What is driving you to carry out Whale Sanctuary Project’s mission of building seaside sanctuaries for once-captive whales?

Our Project is driven by the simple fact that, for years, we’ve watched dolphins and whales succumbing to the effects of living in concrete tanks and being forced to perform for food. At one point some of us decided that we needed to move beyond observing and into the realm of providing a realistic solution to these problems. And that is when we decided to build the first permanent seaside sanctuary for these animals.

We knew that most of the dolphins and whales in captivity currently cannot be released into the ocean as free-ranging individuals because they lack the skills to survive in a natural setting. But we also knew that there is a much better alternative for them than small and shallow concrete tanks. We took our cue from all of the wonderful authentic permanent sanctuaries for other large mammals, e.g., elephants, bears, big cats, primates, and realized that the creation of seaside sanctuaries, while not the same as living completely free, is a reasonable and impactful way to change the lives of captive cetaceans for the better.

More than just making life better for the individuals who are able to go to sanctuary, the very existence of a sanctuary for cetaceans creates a new model for relating to a group of animals who have been exploited and abused for our entertainment. It is all about creating a new relationship with them.

Photo by Marb~commonswiki. Bottlenose dolphin and trainer at Barcelona Zoo. (Wikimedia Commons)

Photo by Marb~commonswiki. Bottlenose dolphin and trainer at Barcelona Zoo. (Wikimedia Commons)

Most of the focus of cetacean captivity revolves around orcas. Why is this so? Is the keeping some cetaceans, like dolphins, in captivity ok, while others, like orcas, is not? Where is the dividing line, if any?

Most of the focus of cetacean captivity revolves around orcas because this species experiences the worst welfare in marine parks and aquariums. The belugas are a very close second. And, I think [the documentary] Blackfish also brought orcas into the limelight.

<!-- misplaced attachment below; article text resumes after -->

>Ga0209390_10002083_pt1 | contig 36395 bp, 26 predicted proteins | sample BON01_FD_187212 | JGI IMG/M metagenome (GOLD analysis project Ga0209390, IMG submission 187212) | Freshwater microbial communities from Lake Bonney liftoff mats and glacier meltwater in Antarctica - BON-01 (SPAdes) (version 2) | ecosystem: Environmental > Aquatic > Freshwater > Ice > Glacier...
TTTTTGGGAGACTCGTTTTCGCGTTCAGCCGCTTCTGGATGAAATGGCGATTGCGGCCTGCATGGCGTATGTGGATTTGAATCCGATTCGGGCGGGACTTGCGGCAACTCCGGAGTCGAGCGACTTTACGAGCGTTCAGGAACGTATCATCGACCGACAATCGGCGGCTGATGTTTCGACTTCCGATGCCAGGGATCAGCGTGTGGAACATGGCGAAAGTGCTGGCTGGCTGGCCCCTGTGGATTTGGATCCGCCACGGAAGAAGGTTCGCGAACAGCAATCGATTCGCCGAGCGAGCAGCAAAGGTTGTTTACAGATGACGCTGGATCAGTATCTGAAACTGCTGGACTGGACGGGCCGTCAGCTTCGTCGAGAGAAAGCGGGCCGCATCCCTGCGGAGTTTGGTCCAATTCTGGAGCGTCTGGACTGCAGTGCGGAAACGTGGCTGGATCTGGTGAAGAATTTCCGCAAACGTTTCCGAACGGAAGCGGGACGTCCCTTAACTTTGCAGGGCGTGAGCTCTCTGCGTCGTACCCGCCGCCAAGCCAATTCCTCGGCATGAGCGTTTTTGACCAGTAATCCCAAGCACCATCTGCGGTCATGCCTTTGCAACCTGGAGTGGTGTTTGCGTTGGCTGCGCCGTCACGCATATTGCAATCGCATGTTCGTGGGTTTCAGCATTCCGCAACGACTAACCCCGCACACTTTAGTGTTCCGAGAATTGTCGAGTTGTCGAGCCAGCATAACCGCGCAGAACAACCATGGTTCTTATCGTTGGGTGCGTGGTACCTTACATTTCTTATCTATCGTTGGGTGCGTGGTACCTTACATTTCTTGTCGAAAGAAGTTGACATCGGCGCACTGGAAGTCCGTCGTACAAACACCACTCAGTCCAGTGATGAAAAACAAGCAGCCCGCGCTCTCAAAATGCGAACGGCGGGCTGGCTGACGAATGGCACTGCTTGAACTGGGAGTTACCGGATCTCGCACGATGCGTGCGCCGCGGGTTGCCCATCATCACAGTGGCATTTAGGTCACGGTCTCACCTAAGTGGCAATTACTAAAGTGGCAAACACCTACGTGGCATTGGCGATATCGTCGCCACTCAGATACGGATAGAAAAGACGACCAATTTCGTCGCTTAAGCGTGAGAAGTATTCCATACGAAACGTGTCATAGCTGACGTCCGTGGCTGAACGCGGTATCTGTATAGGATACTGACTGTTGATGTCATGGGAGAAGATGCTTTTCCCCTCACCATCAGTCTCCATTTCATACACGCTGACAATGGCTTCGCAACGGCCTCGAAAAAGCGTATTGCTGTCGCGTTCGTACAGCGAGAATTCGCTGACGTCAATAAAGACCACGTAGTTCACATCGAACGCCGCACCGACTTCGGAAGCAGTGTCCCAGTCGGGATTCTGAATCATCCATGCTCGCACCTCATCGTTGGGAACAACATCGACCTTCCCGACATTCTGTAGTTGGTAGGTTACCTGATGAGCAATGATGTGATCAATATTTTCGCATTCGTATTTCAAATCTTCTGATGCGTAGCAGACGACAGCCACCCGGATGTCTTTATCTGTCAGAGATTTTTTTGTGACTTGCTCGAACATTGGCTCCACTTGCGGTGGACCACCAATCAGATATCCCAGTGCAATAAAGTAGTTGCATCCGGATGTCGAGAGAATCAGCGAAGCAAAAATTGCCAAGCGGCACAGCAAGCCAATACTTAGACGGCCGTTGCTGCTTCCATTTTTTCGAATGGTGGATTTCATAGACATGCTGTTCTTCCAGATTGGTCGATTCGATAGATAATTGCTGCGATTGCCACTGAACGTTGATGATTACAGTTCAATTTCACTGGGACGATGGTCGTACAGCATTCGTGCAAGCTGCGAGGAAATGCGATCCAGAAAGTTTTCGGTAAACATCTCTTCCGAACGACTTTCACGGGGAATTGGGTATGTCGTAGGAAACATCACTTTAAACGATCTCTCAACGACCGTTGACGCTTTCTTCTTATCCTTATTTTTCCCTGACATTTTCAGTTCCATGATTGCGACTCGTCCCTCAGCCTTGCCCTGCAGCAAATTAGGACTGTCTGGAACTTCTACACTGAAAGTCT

But it is important to remember that all cetaceans fare very poorly in concrete tanks. In addition to orcas and belugas, that includes bottlenose dolphins, porpoises, pilot whales, and others. There is a fundamental mismatch between who cetaceans are and what they need to thrive and what their life is like in marine parks and aquariums.

It really is not a matter of making the tanks a little bit bigger or deeper or forcing them to perform more “naturalistic” behaviors. The whole enterprise of keeping cetaceans for entertainment and/or research just doesn’t work and the scientific data are abundantly clear on this issue. There is no room for interpretation or debate at this point in time. Cetaceans lead shorter and more stressful lives in marine parks and aquariums than their wild counterparts.

Photo by Carl Safina. Short-beaked common dolphins in Great South Channel off of Martha’s Vineyard.

Photo by Carl Safina. Short-beaked common dolphins in Great South Channel off of Martha’s Vineyard.

This post was originally published to National Geographic Ocean Views on March 17, 2017.